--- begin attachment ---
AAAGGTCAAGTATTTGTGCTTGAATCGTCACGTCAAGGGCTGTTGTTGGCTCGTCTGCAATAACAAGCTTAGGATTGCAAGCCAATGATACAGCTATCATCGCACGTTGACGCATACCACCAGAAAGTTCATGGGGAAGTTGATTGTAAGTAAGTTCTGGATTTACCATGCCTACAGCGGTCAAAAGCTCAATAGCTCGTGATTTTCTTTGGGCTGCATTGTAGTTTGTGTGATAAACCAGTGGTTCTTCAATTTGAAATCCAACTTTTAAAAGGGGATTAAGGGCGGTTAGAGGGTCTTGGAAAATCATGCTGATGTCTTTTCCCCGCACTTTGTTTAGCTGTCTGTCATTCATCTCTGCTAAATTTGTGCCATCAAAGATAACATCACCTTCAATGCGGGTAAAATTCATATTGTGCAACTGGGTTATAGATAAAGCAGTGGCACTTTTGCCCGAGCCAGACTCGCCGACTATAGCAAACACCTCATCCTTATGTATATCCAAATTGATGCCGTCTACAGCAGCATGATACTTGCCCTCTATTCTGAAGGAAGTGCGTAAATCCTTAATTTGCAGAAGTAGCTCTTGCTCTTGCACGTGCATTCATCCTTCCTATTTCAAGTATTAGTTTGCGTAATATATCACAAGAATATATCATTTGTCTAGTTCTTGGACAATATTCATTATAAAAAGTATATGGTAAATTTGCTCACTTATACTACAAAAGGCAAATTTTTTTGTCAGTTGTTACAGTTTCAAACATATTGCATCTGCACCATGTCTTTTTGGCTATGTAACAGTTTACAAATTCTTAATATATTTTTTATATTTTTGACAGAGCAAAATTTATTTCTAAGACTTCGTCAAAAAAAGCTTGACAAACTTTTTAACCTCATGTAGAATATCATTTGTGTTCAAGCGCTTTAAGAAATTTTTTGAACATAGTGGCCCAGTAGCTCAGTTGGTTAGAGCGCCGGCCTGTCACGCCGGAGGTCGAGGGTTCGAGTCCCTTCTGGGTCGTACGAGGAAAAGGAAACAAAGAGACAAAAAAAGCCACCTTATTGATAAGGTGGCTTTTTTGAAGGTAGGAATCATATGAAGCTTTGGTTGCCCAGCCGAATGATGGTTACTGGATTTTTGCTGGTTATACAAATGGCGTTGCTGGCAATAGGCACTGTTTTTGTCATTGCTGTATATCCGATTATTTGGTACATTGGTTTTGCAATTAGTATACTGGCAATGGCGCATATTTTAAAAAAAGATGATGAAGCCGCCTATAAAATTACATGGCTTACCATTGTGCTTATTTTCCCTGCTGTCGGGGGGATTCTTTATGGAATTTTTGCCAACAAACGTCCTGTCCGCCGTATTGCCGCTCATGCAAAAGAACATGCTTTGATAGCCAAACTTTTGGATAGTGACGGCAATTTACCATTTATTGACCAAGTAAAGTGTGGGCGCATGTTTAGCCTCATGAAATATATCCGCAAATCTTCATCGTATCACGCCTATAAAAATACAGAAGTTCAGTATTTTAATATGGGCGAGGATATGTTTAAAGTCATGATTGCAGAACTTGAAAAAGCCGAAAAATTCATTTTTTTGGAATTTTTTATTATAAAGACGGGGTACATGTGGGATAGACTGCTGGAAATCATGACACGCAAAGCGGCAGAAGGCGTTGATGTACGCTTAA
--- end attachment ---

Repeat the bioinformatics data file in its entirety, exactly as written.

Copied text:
AAAGGTCAAGTATTTGTGCTTGAATCGTCACGTCAAGGGCTGTTGTTGGCTCGTCTGCAATAACAAGCTTAGGATTGCAAGCCAATGATACAGCTATCATCGCACGTTGACGCATACCACCAGAAAGTTCATGGGGAAGTTGATTGTAAGTAAGTTCTGGATTTACCATGCCTACAGCGGTCAAAAGCTCAATAGCTCGTGATTTTCTTTGGGCTGCATTGTAGTTTGTGTGATAAACCAGTGGTTCTTCAATTTGAAATCCAACTTTTAAAAGGGGATTAAGGGCGGTTAGAGGGTCTTGGAAAATCATGCTGATGTCTTTTCCCCGCACTTTGTTTAGCTGTCTGTCATTCATCTCTGCTAAATTTGTGCCATCAAAGATAACATCACCTTCAATGCGGGTAAAATTCATATTGTGCAACTGGGTTATAGATAAAGCAGTGGCACTTTTGCCCGAGCCAGACTCGCCGACTATAGCAAACACCTCATCCTTATGTATATCCAAATTGATGCCGTCTACAGCAGCATGATACTTGCCCTCTATTCTGAAGGAAGTGCGTAAATCCTTAATTTGCAGAAGTAGCTCTTGCTCTTGCACGTGCATTCATCCTTCCTATTTCAAGTATTAGTTTGCGTAATATATCACAAGAATATATCATTTGTCTAGTTCTTGGACAATATTCATTATAAAAAGTATATGGTAAATTTGCTCACTTATACTACAAAAGGCAAATTTTTTTGTCAGTTGTTACAGTTTCAAACATATTGCATCTGCACCATGTCTTTTTGGCTATGTAACAGTTTACAAATTCTTAATATATTTTTTATATTTTTGACAGAGCAAAATTTATTTCTAAGACTTCGTCAAAAAAAGCTTGACAAACTTTTTAACCTCATGTAGAATATCATTTGTGTTCAAGCGCTTTAAGAAATTTTTTGAACATAGTGGCCCAGTAGCTCAGTTGGTTAGAGCGCCGGCCTGTCACGCCGGAGGTCGAGGGTTCGAGTCCCTTCTGGGTCGTACGAGGAAAAGGAAACAAAGAGACAAAAAAAGCCACCTTATTGATAAGGTGGCTTTTTTGAAGGTAGGAATCATATGAAGCTTTGGTTGCCCAGCCGAATGATGGTTACTGGATTTTTGCTGGTTATACAAATGGCGTTGCTGGCAATAGGCACTGTTTTTGTCATTGCTGTATATCCGATTATTTGGTACATTGGTTTTGCAATTAGTATACTGGCAATGGCGCATATTTTAAAAAAAGATGATGAAGCCGCCTATAAAATTACATGGCTTACCATTGTGCTTATTTTCCCTGCTGTCGGGGGGATTCTTTATGGAATTTTTGCCAACAAACGTCCTGTCCGCCGTATTGCCGCTCATGCAAAAGAACATGCTTTGATAGCCAAACTTTTGGATAGTGACGGCAATTTACCATTTATTGACCAAGTAAAGTGTGGGCGCATGTTTAGCCTCATGAAATATATCCGCAAATCTTCATCGTATCACGCCTATAAAAATACAGAAGTTCAGTATTTTAATATGGGCGAGGATATGTTTAAAGTCATGATTGCAGAACTTGAAAAAGCCGAAAAATTCATTTTTTTGGAATTTTTTATTATAAAGACGGGGTACATGTGGGATAGACTGCTGGAAATCATGACACGCAAAGCGGCAGAAGGCGTTGATGTACGCTTAA